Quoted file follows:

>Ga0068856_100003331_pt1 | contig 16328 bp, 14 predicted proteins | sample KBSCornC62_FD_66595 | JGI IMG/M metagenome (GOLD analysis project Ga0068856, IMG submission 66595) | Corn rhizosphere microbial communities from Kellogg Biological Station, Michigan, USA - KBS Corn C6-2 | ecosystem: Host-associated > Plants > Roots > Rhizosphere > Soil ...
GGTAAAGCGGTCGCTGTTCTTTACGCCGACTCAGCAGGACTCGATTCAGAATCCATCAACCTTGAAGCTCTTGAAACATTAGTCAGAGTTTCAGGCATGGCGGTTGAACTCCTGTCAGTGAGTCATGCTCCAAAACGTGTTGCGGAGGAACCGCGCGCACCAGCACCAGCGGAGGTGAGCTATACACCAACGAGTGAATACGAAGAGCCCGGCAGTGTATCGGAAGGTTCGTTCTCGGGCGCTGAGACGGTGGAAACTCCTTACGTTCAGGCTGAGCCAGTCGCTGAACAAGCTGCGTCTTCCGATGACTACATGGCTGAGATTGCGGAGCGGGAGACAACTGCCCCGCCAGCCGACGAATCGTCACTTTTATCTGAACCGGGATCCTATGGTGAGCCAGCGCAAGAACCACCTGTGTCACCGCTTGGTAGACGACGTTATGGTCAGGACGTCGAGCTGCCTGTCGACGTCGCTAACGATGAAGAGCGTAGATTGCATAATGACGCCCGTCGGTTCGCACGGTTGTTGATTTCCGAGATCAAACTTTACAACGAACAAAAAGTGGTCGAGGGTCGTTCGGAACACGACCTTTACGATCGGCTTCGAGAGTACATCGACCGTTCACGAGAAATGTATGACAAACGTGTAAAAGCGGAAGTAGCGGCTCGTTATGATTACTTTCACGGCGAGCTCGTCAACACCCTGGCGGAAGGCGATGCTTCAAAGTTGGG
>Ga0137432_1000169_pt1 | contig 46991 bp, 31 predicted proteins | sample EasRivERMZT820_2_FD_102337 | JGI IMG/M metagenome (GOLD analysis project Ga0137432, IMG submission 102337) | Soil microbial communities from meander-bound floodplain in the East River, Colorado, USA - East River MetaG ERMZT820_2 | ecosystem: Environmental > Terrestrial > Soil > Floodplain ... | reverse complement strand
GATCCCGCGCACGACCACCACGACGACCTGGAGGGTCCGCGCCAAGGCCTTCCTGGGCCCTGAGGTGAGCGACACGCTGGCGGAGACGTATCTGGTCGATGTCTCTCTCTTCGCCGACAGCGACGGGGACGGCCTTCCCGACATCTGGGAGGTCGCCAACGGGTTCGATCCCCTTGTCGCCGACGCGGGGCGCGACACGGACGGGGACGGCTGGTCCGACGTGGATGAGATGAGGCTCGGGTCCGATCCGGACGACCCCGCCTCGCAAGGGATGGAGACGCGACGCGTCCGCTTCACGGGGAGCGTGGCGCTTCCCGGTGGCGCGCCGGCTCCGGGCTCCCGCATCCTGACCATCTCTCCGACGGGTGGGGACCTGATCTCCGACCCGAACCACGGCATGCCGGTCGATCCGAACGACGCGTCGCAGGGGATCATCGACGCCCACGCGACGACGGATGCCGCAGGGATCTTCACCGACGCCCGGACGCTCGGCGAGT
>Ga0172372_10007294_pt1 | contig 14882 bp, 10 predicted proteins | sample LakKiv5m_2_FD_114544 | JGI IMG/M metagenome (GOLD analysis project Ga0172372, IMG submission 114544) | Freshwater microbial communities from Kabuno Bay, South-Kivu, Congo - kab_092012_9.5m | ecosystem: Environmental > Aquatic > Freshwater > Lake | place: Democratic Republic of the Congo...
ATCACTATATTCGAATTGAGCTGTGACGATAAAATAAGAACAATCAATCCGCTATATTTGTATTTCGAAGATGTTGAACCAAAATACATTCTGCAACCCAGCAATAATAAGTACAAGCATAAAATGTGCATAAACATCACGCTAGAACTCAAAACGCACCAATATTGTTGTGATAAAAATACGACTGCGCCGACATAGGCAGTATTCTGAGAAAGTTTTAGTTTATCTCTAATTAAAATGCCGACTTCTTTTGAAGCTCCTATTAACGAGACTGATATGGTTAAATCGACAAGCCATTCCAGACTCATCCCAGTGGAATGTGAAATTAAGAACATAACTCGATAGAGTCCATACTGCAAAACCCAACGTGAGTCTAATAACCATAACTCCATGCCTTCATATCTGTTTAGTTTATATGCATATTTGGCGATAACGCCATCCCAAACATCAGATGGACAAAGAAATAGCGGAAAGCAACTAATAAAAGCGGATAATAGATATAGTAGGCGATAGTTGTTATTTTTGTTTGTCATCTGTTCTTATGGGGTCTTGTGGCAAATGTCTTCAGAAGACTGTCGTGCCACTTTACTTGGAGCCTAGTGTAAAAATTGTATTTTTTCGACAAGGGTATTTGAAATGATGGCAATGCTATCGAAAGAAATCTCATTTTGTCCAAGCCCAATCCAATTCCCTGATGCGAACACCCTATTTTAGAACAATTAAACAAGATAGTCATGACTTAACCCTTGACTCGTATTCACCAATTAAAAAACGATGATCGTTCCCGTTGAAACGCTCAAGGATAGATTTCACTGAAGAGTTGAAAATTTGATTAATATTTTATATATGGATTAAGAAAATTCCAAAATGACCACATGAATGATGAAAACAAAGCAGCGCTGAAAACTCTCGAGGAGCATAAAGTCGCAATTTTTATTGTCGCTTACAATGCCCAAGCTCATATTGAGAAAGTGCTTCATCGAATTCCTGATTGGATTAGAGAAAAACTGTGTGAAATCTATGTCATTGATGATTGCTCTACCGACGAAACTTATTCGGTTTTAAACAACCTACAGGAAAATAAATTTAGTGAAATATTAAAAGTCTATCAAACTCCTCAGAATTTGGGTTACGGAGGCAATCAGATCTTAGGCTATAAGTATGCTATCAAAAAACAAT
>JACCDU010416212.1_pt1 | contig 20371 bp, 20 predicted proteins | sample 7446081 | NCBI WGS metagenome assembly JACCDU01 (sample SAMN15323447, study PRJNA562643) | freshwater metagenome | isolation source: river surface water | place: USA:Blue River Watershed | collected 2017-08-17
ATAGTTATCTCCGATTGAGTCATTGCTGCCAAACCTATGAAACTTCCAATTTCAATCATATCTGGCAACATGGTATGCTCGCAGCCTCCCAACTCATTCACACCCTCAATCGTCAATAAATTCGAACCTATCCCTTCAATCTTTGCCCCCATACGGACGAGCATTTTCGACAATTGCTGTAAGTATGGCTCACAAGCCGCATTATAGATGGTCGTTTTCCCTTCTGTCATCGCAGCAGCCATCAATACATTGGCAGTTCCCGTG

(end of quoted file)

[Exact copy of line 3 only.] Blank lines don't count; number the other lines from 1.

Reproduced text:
>Ga0137432_1000169_pt1 | contig 46991 bp, 31 predicted proteins | sample EasRivERMZT820_2_FD_102337 | JGI IMG/M metagenome (GOLD analysis project Ga0137432, IMG submission 102337) | Soil microbial communities from meander-bound floodplain in the East River, Colorado, USA - East River MetaG ERMZT820_2 | ecosystem: Environmental > Terrestrial > Soil > Floodplain ... | reverse complement strand